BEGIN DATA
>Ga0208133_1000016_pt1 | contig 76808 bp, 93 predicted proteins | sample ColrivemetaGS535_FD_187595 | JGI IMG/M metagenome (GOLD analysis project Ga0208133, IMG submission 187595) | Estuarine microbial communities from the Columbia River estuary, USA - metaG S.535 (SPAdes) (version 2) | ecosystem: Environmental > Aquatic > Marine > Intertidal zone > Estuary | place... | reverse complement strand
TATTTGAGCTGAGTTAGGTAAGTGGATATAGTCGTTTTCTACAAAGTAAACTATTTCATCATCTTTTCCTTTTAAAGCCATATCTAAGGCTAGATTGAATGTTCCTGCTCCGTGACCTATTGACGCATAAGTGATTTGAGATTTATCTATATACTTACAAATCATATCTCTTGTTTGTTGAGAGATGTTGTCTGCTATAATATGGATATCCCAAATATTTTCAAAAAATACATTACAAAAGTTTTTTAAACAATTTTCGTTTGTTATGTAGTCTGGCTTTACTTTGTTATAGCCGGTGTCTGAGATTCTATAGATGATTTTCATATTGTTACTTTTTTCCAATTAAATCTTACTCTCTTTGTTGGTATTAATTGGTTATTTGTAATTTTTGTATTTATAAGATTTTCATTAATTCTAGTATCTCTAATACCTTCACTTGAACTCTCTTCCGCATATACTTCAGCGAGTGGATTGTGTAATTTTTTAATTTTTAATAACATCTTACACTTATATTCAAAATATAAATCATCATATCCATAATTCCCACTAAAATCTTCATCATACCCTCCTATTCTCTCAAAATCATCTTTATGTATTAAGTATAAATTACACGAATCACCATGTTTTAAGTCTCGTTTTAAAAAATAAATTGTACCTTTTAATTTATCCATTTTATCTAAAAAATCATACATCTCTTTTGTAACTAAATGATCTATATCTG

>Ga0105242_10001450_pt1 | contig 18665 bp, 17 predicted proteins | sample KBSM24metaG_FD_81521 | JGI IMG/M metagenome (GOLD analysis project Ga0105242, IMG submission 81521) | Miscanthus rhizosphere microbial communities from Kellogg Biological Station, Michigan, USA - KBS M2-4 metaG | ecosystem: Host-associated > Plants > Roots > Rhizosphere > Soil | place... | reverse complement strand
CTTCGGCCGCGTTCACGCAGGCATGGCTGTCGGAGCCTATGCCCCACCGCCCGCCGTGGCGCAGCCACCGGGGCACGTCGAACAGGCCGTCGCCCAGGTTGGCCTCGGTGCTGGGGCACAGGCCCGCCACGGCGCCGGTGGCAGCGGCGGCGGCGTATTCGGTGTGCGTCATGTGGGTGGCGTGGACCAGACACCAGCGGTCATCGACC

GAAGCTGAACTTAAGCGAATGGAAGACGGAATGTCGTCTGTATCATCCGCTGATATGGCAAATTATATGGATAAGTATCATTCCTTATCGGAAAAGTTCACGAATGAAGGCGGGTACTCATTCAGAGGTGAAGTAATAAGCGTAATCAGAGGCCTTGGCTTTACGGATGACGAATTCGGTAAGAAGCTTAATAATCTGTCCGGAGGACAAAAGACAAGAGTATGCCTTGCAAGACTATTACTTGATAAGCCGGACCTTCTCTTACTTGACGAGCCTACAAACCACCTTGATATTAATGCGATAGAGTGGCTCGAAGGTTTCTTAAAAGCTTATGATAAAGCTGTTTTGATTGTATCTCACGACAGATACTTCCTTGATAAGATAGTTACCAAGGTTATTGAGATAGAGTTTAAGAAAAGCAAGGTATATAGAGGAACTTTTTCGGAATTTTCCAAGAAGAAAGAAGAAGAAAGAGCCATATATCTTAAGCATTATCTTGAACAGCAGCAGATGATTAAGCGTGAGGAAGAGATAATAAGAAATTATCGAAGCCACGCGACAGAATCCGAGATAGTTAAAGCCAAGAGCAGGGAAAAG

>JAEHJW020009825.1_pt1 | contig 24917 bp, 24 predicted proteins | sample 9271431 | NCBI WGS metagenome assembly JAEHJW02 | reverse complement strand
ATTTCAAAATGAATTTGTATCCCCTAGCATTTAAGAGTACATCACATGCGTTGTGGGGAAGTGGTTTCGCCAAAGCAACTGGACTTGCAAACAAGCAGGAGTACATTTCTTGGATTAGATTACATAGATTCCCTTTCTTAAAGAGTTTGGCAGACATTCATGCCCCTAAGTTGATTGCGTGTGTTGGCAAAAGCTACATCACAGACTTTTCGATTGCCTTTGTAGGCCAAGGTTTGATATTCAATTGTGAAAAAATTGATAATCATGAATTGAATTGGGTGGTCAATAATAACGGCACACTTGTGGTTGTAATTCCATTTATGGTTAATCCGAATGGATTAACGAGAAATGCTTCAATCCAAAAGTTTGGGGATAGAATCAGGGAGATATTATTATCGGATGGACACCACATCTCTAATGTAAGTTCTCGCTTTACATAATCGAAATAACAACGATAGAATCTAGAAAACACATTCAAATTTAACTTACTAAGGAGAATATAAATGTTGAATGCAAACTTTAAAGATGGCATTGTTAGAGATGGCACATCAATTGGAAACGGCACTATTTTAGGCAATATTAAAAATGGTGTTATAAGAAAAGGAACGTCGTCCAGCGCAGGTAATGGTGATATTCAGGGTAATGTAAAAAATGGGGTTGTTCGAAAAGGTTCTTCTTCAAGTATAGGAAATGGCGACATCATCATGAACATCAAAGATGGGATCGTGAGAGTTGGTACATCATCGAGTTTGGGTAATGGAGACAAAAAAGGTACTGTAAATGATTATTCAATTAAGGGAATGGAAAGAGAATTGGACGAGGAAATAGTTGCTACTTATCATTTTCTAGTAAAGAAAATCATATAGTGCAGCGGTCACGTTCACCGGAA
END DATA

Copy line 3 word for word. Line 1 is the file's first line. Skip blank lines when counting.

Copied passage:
>Ga0105242_10001450_pt1 | contig 18665 bp, 17 predicted proteins | sample KBSM24metaG_FD_81521 | JGI IMG/M metagenome (GOLD analysis project Ga0105242, IMG submission 81521) | Miscanthus rhizosphere microbial communities from Kellogg Biological Station, Michigan, USA - KBS M2-4 metaG | ecosystem: Host-associated > Plants > Roots > Rhizosphere > Soil | place... | reverse complement strand